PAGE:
Continuous Illegal Treated Sewage Discharge
Friday 24 July 2015 08:38:45 PM
Location: 676-698 Arthur Avenue, San Francisco, CA 94124, EE. UU.
On Wednesday 7/22/15 a person kayaking in the Islais Creek Park area, and Sewage Pump Station, spotted an unusual water turbulence springing up from the creek's water. It was then reported to proper authorities. The South East Sewage Plant was notified. Arrangements were made to have professional divers come out to the site on Friday 7/24/15. In the interim very significant amounts of turbulent water continued springing up, and/or leaking. When divers arrived on Friday they discovered there is a significant hole in the Islais Creek Pump Station-sewage discharge piping underneath the creek, which continues to leak treated sewage presently. This treated sewage is normally pumped much further out through piping under the Islais Creek Channel, beyond the local pier into the bay. By state law the discharge leaking of treated sewage in the Islais Creek is a violation. Although, this sewage leak was discovered on Wednesday 7/22/15, this leak could have been going on for a long time, months or longer. The pipe is leaking now and discharging hundreds of thousands of gallons a day, or more likely, millions of gallons a day into the Islais Creek. In the interim, public recreation such as kayaking and fishing in the Islais Creek continues. It is not known why the Southeast Plant water department Officials have not treated this leak like the emergency it really is, and have the proper repairs made to the sewage discharge piping immediately ASAP, which is estimated to be 66" in diameter or greater. Official management incompetence and disrespect for Bayview Hunters Point seems to be involved in the way this emergency is handled. We hope the Bayview Hunters Point community gets the respect and treatment it deserves with the handling of this matter. Bayview Hunters Point deserves the same treatment as more affluent areas when it comes to service from the CCSF Sewage Treatment Plant.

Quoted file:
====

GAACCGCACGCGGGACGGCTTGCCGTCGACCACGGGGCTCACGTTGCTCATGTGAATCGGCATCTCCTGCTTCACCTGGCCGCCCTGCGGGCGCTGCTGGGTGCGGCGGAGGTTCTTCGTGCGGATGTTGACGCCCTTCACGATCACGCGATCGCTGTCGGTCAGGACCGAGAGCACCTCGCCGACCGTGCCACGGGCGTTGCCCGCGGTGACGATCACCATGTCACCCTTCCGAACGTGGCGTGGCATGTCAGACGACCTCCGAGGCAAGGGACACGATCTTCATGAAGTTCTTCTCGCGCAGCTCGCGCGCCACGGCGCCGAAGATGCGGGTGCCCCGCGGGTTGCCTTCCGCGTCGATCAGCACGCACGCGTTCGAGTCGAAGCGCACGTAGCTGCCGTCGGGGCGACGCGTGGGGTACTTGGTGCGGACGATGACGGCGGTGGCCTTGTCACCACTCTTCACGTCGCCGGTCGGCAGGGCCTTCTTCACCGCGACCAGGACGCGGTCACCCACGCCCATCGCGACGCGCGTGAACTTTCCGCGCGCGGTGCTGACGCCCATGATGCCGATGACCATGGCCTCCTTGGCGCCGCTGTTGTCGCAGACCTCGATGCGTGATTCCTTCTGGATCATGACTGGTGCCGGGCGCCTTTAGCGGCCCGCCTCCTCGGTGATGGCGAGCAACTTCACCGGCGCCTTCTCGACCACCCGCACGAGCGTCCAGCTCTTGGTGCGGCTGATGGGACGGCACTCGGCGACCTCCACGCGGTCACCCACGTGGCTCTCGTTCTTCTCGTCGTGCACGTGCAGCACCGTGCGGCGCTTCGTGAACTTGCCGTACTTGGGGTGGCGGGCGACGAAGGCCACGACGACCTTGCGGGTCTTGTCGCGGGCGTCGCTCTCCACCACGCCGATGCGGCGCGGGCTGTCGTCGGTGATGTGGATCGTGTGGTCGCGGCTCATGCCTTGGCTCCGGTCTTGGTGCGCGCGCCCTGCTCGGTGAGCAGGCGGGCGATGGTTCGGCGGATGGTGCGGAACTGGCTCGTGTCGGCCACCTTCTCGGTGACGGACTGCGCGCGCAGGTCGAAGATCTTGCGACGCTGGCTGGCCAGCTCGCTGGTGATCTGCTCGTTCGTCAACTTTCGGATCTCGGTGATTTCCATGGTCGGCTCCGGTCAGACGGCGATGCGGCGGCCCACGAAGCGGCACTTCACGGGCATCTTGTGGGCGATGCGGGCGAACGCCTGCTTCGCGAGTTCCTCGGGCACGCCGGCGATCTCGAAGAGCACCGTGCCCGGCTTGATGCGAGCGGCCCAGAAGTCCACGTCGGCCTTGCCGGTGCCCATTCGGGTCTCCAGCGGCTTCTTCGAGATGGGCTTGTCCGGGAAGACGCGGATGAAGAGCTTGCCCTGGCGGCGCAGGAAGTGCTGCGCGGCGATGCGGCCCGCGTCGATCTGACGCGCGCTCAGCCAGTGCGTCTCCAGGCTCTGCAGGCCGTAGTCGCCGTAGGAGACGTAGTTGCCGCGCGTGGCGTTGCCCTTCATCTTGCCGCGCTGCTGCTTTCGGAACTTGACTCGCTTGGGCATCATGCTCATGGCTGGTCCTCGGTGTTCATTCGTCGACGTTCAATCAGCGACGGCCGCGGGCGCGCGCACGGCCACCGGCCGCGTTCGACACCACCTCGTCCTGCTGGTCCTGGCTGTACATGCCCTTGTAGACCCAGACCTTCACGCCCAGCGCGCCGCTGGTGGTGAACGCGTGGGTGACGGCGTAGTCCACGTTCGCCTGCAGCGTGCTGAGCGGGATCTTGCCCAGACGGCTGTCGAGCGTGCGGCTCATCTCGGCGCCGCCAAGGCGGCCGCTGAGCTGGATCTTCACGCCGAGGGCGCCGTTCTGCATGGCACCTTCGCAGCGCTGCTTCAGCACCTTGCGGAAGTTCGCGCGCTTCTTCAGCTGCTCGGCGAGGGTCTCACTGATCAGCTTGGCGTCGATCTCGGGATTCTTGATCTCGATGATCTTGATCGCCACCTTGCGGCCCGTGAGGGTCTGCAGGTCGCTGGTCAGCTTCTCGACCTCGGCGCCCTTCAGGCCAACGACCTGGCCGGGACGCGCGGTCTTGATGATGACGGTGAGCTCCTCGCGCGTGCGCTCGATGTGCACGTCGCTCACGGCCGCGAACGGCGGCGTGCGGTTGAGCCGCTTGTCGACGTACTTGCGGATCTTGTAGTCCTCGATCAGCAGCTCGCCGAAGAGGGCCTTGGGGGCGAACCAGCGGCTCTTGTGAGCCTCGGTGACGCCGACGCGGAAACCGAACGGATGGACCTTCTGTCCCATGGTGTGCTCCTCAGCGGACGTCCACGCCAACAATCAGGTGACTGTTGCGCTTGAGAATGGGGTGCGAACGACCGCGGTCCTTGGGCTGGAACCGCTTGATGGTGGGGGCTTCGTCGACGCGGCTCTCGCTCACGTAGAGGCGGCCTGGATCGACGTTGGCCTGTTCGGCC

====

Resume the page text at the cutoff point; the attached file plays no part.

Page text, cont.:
Author: Marie Harrison, Greenaction and Task Force coordinator
Upon receiving this complaint via the website and phone, Marie Harrison of Greenaction and the BVHP EJ Task Force went to the site and confirmed the problem, including talking to plant supervisor and seeing divers trying to repair the broken pipe. Marie contacted the SF PUC and water board and the problem has been referred to them for action.
Author: Yolanda Manzone, SF Public Utilities Commission
SFPUC Response – to be posted to the IVAN-BVHP website as a response to the above complaint: “The SFPUC operates the Southeast Water Pollution Control Plant (SEP). Constructed in 1957, SEP is the largest and oldest of the City’s treatment plants. Over the next 10 years, the SFPUC will be making extensive improvements to SEP to ensure reliability and to enable SEP to continue to protect the health of our community and environment. More information about SEP and those projects is available on our website: http://sfwater.org/modules/showdocument.aspx?documentid=5799 Due to its age and condition, SEP has experienced problems, some of which have resulted in discharges to Islais Creek and San Francisco Bay that are not authorized by the National Pollutant Discharge Elimination System (NPDES) permit for SEP. As required by the SEP NPDES permit, which is issued by the San Francisco Bay Regional Water Quality Control Board, the SFPUC promptly reports all unauthorized discharges to the Regional Water Board and, if appropriate, to the San Francisco Department of Public Health and the California Office of Emergency Services. The incidents described in the complaint were reported to the appropriate agencies in a timely fashion. All information on SEP operations and discharges, including descriptions of any unauthorized discharges, is available on the USEPA’s Enforcement and Compliance History Online (ECHO) website (http://echo.epa.gov/) and the California Integrated Water Quality System website (http://www.waterboards.ca.gov/ciwqs/publicreports.shtml)/.”